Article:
• Save at the supermarket: Think about switching to a cheaper supermarket, buying in bulk, batch cooking and eating less meat to reduce your food bill.

  • Make cutbacks: Review your subscriptions and consider whether you still need them. Maybe you could cancel your Netflix subscription or quit the gym. Also, consider how much you spend on eating out, your daily coffee habits, and socialising to see if you could reduce your spending.

  • Sell unwanted items: Use websites such as Vinted and eBay to get rid of unwanted clothes and other items and earn extra cash. You might not get a huge sum for each item, but make it a habit, and it will add up over time.

Choosing a budgeting plan

There are several budgeting methods you could use to help you get better at managing your finances. Which one you choose will depend on your preferences, but some of your options include:

50/30/20 budget

With this method, you divide your monthly income into three spending categories as follows:

  • 50% on essential spending (such as bills)

  • 30% on wants or personal spending

  • 20% on savings to help you build up a savings pot

Envelope system budget

Here, you label envelopes with specific categories, such as rent, travel and food, and then fill each envelope with the amount of cash you plan to spend on each one each month.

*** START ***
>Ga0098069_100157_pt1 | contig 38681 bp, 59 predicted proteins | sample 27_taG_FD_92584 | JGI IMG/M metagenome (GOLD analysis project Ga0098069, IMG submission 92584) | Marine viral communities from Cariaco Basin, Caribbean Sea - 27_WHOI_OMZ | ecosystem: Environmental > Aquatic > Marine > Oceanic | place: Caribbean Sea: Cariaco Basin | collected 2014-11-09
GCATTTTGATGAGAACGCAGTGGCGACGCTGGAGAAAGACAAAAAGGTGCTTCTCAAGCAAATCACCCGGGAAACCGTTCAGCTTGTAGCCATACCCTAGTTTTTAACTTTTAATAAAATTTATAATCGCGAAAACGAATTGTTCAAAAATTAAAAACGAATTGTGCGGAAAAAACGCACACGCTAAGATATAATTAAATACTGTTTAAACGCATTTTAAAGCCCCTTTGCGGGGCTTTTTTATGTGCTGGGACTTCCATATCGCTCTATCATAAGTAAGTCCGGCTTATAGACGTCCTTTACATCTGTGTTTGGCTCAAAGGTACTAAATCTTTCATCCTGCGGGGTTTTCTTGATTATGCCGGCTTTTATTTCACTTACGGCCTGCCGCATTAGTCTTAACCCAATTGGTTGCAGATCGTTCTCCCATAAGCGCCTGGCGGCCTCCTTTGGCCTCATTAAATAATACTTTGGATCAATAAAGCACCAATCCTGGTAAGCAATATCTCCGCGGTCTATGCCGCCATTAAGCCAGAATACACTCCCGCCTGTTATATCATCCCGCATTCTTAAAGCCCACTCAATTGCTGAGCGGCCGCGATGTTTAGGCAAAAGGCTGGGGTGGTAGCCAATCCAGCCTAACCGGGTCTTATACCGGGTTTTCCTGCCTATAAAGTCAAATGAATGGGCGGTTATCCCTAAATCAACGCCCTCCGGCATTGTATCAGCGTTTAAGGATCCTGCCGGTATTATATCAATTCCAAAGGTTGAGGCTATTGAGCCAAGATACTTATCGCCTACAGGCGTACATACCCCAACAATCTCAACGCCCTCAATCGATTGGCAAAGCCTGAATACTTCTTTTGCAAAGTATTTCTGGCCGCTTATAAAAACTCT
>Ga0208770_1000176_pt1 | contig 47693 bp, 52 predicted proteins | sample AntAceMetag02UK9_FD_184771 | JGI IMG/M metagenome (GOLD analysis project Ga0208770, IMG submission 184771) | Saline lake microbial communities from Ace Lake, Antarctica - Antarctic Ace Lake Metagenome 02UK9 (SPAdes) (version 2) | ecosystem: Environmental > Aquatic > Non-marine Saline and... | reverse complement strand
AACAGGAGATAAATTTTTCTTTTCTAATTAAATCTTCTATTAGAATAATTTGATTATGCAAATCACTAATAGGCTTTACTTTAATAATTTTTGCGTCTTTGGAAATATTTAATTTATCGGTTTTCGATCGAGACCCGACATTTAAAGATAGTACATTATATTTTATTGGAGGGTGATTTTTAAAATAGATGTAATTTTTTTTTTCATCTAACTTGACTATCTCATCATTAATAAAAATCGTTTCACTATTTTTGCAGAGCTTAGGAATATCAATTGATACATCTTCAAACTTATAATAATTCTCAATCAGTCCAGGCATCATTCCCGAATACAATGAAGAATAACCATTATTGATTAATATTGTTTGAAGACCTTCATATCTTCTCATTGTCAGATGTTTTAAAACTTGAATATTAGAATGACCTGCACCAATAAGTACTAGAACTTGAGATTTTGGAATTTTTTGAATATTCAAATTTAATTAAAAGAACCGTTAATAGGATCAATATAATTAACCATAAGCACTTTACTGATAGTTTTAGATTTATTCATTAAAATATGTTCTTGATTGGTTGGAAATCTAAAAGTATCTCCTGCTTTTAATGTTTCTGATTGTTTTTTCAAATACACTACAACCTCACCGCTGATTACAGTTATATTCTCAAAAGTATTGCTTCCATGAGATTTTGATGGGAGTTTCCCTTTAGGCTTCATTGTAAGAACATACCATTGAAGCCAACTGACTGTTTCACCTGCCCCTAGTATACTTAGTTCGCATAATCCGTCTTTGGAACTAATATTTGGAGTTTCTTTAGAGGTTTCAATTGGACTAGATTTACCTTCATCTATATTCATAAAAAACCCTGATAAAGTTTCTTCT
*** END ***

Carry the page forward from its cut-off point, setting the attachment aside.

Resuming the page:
If you don’t use cash, you can use mobile banking apps (like HyperJar and Starling Bank) to set aside money in different ‘pots’ to help you budget.

Reverse budgeting

With this method, you focus on your savings goals first. This means setting aside the amount you want to save and then adjusting your spending depending on what’s left.

How can you stick to your budget?

Once you’ve created your budget, it’s important to stick to it. The following tips can help you to do this:

1. Set realistic goals

First, make sure your goals are realistic. If they are unachievable, you’ll quickly lose focus. Setting both short-term and long-term goals can help you stay motivated. 

Short-term goals might include paying off your credit card debt or setting up an emergency savings fund. Long-term goals could involve saving more into your pension or paying into a Junior ISA for your child.

2. Automate bills and savings

Setting up Direct Debits and standing orders will help you pay bills and other debts on time, avoiding late payment fees and extra interest charges.

If you can afford to, it’s also worth setting up a standing order to move money from your bank account to your savings account each month. Automating your savings in this way ensures there’s no temptation to spend money you should be saving, helping you to achieve your goals faster.

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3. Regularly review your budget

It’s important to review your budget regularly and make any necessary adjustments. Priorities and goals can change, or you might get a pay rise at work or clear some of your debts, leaving you with more disposable income. Whatever the circumstances, it’s sensible to revisit your budget regularly and make sure it’s still working for you.